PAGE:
Todd's Reviews > Do No Harm

Do No Harm by Cliff Bacchus
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Jul 15, 12

bookshelves: fiction, mystery, for-review
Read from June 09 to 26, 2012

When I first received a review request for a new medical mystery/suspense thriller, Do No Harm by Cliff Bacchus, my interest was immediately piqued. I'm generally a sucker for suspense books, and the fact that this one was written by a physician and involved a medical component made it even more enticing. So, without further ado, I began reading (on the plane over to Ohio for my cousin's wedding, to be exact).

Do No Harm begins with an introduction to Dr. Al Chandler, a physician who has been enjoying a growing practice and general success in his personal and professional life. He has a close relationship to the newly minted President of the United States, who thinks so highly of him that he asks him to be a part of his new administration. Chandler, although quite humbled and taken aback, declines. He states that his interests lie in helping others and he feels that working under the new President would take him away from his true duties. After this, he meets Pandora Coltman, a sensual woman who attracts him instantaneously and convinces him to leave everything and travel with her to Atlantic Isle, a small island in the Bahamas where she lives. There, Chandler begins working for the island's hospital in the emergency room, and gets to know his new boss, Obi Falconer. He and Pandora marry, and all seems well until Chandler begins to notice that Pandora has a history with some men on the island, including Falconer. The mystery deepens when he discovers Pandora's lifeless body in their backyard by the pool. Chandler is the main suspect, and he must work to clear his name. Can he do it in time?

I have to say, it was rather difficult to write that plot paragraph. Normally, I have no trouble writing the plot summaries of books that I review, but this was a challenge. Why, you may ask? Well, Bacchus' style of writing is unlike anything I've ever read before, and I don't mean that in a good way. I'll admit, perhaps he was going for a retroactive point of view, or attempting a different style, but for some reason everything seemed incredibly disjointed and in the passive voice. Fragmented plot lines were interjected with snippets of dialogue which were out-of-place and didn't add to the overall conversation. For example, here is a conversation between Chandler and his friend Arnold:

"Can we subdue Falconer?" Kennedy reared up and walked off a few steps. "T-the night's old. I'm off duty. I was forgetting. I'm doing a ten-minute stand-up late tonight at The Comedy Club."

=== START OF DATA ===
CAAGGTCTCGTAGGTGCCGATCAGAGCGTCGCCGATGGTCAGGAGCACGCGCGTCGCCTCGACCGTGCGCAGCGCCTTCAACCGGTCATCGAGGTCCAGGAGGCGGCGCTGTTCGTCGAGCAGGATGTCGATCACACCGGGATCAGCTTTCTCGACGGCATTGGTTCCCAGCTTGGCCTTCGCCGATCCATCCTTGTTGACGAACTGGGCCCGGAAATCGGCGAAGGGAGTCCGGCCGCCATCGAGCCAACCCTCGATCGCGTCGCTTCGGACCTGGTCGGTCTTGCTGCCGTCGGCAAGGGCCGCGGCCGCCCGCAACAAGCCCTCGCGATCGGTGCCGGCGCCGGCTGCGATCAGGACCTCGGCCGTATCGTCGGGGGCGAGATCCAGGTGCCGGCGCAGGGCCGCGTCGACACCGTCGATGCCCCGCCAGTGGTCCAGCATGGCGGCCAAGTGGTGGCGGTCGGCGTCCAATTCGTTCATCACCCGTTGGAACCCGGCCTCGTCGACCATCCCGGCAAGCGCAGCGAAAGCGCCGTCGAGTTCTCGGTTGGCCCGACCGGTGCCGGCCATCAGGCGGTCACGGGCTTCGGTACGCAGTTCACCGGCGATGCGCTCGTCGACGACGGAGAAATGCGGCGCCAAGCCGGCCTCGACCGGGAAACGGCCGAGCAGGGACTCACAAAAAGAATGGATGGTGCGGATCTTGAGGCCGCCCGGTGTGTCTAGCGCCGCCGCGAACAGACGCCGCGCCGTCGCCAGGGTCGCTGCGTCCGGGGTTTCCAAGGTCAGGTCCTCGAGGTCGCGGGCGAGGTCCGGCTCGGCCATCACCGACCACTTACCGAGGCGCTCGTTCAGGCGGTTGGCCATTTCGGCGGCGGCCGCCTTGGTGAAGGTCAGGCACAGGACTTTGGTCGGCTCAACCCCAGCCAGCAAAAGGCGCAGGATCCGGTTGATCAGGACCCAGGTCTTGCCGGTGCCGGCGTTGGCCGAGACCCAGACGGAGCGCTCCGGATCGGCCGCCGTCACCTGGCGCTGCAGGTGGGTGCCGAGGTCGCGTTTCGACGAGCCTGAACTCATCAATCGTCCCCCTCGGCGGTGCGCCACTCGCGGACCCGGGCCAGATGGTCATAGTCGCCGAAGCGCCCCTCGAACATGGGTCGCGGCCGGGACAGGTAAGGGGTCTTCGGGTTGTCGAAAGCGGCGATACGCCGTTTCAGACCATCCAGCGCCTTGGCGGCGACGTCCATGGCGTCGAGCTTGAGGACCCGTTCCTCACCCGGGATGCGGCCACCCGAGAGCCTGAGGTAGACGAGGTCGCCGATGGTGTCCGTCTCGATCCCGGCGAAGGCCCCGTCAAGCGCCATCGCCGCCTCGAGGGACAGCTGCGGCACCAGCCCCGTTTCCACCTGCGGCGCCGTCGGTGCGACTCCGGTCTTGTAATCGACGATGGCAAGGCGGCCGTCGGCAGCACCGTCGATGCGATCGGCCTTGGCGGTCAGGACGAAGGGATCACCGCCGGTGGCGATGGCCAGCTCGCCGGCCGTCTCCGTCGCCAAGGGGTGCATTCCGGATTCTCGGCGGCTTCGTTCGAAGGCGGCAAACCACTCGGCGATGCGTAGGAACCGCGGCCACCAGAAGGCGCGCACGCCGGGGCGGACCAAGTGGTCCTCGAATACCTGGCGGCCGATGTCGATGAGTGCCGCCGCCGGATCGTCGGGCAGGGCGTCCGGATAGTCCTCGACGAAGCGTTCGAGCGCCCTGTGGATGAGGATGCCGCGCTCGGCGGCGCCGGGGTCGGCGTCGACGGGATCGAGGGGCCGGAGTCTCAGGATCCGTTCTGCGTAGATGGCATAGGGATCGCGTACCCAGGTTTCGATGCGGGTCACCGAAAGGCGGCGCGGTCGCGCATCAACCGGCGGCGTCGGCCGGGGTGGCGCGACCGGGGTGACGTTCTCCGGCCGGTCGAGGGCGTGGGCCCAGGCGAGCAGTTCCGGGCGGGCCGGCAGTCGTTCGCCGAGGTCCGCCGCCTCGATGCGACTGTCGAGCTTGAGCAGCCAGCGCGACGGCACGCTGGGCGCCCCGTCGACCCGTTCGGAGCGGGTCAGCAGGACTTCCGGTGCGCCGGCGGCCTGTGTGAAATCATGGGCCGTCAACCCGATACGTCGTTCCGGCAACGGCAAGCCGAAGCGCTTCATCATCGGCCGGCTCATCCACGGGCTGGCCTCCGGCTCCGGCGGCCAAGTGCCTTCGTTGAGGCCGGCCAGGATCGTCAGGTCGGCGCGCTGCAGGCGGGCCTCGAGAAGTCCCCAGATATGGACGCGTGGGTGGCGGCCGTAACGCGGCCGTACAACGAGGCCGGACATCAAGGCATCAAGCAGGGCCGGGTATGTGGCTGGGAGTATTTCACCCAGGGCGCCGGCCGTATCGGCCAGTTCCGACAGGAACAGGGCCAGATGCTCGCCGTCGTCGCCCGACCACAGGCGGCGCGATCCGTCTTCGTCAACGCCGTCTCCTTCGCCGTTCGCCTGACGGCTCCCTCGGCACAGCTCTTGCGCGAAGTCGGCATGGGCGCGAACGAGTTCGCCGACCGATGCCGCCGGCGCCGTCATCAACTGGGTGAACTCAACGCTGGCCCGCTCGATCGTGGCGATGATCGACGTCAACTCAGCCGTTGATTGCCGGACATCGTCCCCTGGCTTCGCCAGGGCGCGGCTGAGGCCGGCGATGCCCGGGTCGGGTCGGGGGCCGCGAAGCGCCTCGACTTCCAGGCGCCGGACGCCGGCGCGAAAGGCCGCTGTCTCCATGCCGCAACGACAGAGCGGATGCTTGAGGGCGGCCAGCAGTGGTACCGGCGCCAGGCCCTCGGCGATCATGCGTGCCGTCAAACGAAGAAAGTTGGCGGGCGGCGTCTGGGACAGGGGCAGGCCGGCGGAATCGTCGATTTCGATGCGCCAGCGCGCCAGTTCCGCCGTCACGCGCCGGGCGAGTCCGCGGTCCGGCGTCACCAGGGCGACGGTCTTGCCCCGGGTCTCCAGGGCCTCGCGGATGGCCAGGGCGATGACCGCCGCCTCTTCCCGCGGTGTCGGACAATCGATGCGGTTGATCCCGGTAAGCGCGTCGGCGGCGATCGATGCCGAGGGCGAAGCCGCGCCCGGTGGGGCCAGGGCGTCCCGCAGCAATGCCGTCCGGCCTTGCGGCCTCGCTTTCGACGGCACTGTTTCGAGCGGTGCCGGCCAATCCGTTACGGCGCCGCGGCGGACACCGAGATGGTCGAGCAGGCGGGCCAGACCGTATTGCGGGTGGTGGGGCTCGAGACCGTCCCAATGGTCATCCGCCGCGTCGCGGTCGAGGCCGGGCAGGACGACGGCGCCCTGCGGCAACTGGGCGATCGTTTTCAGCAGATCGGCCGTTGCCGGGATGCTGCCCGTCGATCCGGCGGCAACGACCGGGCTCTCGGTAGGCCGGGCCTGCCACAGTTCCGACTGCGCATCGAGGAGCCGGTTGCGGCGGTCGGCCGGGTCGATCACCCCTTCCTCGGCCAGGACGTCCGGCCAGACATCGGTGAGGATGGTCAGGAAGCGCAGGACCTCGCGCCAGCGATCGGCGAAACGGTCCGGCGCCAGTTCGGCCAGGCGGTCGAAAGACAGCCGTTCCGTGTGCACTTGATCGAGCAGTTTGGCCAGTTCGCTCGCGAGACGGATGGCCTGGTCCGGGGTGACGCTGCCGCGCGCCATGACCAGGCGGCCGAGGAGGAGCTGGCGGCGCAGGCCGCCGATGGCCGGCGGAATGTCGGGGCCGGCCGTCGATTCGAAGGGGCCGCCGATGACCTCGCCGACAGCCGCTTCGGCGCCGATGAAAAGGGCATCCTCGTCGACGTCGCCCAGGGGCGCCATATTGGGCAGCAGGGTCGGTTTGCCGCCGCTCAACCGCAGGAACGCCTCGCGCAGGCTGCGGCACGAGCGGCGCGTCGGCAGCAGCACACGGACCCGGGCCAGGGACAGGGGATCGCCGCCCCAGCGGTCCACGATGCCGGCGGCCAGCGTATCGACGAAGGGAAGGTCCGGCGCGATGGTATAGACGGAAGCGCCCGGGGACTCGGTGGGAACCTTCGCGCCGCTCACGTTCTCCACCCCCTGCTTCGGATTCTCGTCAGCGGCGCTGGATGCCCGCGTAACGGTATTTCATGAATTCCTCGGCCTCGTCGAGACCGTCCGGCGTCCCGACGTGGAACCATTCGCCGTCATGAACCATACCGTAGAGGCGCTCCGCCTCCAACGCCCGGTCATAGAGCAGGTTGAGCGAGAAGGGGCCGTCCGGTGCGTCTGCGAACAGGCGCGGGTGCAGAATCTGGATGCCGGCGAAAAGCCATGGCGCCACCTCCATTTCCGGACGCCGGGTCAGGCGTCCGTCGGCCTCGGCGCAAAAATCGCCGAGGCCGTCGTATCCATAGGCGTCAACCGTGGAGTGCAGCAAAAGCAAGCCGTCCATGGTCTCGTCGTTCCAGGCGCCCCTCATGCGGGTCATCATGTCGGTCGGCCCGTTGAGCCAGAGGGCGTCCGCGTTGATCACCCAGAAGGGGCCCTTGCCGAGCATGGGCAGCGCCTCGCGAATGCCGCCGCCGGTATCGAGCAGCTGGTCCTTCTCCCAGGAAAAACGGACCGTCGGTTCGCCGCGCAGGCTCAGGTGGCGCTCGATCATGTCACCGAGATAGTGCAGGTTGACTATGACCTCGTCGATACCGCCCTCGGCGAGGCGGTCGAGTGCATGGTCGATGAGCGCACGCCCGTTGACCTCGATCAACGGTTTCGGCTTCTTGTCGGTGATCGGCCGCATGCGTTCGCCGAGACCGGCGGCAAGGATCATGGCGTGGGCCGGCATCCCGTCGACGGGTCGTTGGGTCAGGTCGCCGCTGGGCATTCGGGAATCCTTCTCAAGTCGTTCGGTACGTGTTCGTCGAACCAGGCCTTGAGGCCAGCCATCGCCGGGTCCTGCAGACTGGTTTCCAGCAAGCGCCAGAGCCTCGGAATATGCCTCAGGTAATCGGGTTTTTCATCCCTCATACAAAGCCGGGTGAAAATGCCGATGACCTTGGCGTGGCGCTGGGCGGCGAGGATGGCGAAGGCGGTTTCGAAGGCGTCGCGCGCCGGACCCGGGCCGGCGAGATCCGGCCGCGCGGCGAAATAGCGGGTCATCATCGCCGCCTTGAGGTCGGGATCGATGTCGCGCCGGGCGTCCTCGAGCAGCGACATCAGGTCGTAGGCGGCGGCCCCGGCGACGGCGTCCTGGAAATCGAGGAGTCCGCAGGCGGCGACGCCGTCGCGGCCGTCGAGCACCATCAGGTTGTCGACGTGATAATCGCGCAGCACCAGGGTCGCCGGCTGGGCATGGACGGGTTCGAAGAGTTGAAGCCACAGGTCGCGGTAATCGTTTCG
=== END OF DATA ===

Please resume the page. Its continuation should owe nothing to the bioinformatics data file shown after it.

"I'll call them tomorrow about the milk. They drink American 'Macarthur' only, and every morning."

"Power to America! Forward march, out!"

"Just a minute." Chandler stepped over to his parents' bedroom to check on them and on the snake.

"Al, the good boy. Mother's boy!"


This is just one small example of the odd conversations that permeate the work. It seems as if there is a lot of backstory to this particular conversation, i.e. what is behind the mentioning of milk and a snake, but they are only briefly explained beforehand, with the reader left guessing as to what Bacchus means when he inserts these dialogue points. It's as if we're reading only parts of a complete story, missing the parts that connect the dots of these rapid-fire conversations that are apparently here to move the plot forward. Additionally, there is a ton of 70's era verbiage, with the words "daddy-o" and "pigs", as well as "heavy" appearing repeatedly. I doubt this story was supposed to take place in the 1970's, as I wasn't given any more clues to this effect, but the dialogue sure was from this time. In all, despite these flaws, Bacchus has the skeleton of a good murder mystery. After some serious revision of the dialogue, and descriptive paragraphs, there actually could be a workable novel underneath this current work. On the positive side, Bacchus does highlight corruption in medicine and shines light on a problem that affects us all, whether it be directly or through increasing insurance costs due to fraud. This is definitely a noteworthy cause to highlight.

Todd (Reflections of a Book Addict)
Originally Posted: http://wp.me/p18lIL-151
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